There are homeowners in Las Vegas, for example, whose lines of credit on reverse mortgages are $200,000, while their homes are only worth half that amount. And a reverse mortgage line of credit can never be cancelled as so many Home Equity Lines of Credit (HELOCs) were in 2008 and 2009.
Switch to a reverse mortgage to pay-off your home during retirement…
Many who are over 62 today still have mortgages they are attempting to pay-off, and almost all are still working at least part-time as a result. Many in this group will also say they don’t need a reverse mortgage, because still working… they’re able to make their mortgage payments.
These people are all at risk of foreclosure, although they are most assuredly unaware of the threat. In truth, they are playing a homeowner’s version of Russian Roulette, gambling that nothing bad will happen to them before they’ve paid their loans in full. They are betting against the Black Swan affecting their lives, even though if they’d stop to think about it more carefully, they’d realize that betting against The Black Swan is no way to bet during one’s retirement years, because that’s precisely when such an event is most likely to be devastating.
Were they to simply transfer their traditional mortgage to a reverse mortgage, they could continue paying it off, but in the event something did happen to curtail their income in such as way as to prevent them from comfortably making their mortgage payment, they could simply skip making their payments for as long as needed without any negative impact to their credit score or their otherwise financially secure lives.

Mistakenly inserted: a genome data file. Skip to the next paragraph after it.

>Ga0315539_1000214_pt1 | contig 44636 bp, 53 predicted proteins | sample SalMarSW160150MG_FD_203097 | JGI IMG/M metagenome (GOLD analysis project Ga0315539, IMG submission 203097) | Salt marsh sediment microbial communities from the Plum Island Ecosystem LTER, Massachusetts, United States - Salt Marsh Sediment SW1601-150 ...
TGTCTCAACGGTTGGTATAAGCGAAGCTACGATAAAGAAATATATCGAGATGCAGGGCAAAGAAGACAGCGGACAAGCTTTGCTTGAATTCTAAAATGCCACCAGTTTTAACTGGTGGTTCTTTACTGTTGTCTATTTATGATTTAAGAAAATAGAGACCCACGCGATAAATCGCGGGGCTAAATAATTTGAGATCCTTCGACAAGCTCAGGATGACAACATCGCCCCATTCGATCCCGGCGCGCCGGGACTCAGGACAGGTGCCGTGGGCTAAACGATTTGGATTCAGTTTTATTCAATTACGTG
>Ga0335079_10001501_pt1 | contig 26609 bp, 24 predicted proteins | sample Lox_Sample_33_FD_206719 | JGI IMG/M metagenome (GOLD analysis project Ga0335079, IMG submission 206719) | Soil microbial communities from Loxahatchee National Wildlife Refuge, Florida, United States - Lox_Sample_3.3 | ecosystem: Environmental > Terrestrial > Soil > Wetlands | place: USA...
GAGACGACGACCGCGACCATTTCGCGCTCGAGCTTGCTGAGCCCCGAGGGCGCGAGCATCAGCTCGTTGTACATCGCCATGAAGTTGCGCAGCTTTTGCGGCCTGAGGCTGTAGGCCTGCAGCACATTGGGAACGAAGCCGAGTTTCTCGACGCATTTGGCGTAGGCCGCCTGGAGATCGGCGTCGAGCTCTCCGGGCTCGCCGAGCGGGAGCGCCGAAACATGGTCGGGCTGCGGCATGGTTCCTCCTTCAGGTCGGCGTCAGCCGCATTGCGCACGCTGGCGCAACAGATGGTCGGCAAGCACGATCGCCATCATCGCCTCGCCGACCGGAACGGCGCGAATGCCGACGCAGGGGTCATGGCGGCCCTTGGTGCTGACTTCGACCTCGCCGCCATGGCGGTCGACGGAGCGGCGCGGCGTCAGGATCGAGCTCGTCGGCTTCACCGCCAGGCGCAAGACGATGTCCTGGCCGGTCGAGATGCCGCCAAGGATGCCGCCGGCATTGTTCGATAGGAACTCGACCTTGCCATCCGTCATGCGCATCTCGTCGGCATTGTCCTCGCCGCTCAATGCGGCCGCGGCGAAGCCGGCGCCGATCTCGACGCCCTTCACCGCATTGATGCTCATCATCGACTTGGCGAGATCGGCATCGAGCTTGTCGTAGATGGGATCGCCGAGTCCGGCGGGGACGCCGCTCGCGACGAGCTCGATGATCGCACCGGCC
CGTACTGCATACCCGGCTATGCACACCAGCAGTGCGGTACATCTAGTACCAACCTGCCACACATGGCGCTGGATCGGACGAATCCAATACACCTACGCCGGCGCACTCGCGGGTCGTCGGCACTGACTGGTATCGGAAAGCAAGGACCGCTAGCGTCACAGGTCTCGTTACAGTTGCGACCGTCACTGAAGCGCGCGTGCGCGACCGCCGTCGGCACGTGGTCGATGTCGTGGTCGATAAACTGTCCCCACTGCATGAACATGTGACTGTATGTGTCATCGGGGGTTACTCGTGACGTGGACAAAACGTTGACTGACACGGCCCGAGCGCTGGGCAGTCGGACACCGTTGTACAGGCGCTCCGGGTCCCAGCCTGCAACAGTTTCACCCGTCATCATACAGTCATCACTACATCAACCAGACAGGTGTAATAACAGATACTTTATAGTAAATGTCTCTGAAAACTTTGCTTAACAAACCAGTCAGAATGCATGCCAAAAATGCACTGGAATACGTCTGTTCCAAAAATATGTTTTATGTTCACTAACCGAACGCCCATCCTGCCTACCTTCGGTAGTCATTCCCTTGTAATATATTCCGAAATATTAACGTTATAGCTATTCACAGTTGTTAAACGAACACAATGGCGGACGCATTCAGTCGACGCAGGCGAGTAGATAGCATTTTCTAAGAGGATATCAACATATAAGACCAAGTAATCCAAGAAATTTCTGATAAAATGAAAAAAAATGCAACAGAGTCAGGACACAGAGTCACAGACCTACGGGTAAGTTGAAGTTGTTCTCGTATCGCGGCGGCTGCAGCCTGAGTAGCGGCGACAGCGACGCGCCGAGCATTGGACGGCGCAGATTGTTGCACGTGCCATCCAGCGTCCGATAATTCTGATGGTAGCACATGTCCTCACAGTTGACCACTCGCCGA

Again, why everyone over 62 with a mortgage balance that could be transferred to a reverse mortgage wouldn’t, is beyond me. The only rational answer is that they haven’t taken the time to learn about and consider why a reverse mortgage makes complete sense.
I mean, why would you want a mortgage that required you to make payments on a certain day each month, or risk your credit score being cut, or under more extreme circumstances, that could result in your home ending up in foreclosure… when you could have a loan that allows you to skip payments whenever you want or need to without any negative result?
A reverse mortgage makes your retirement portfolio last longer…
Numerous academics and other financial experts have written papers showing how, by accessing a reverse mortgage line of credit, you can extend the life of your retirement portfolio that’s invested in equities. My personal favorite is one written by brothers, Barry H. Sacks, J.D., Ph.D., and Stephen R. Sacks, Ph.D. (By the way, you can listen to what Barry has to say about the matter on the next Mandelman Matters Podcast.)
Barry is a practicing tax attorney in San Francisco, California. He has specialized in pension- related legal matters since 1973 and has published numerous articles in legal journals, while Stephen is professor emeritus of economics at the University of Connecticut. He maintains an economics consulting practice in New York and has published articles on operations research.
The idea is quite simple really… by accessing the funds made available by a line of credit tied to a reverse mortgage, you don’t have to take money out of a retirement portfolio during the years the market falls, thereby exacerbating the negative impact of those down years.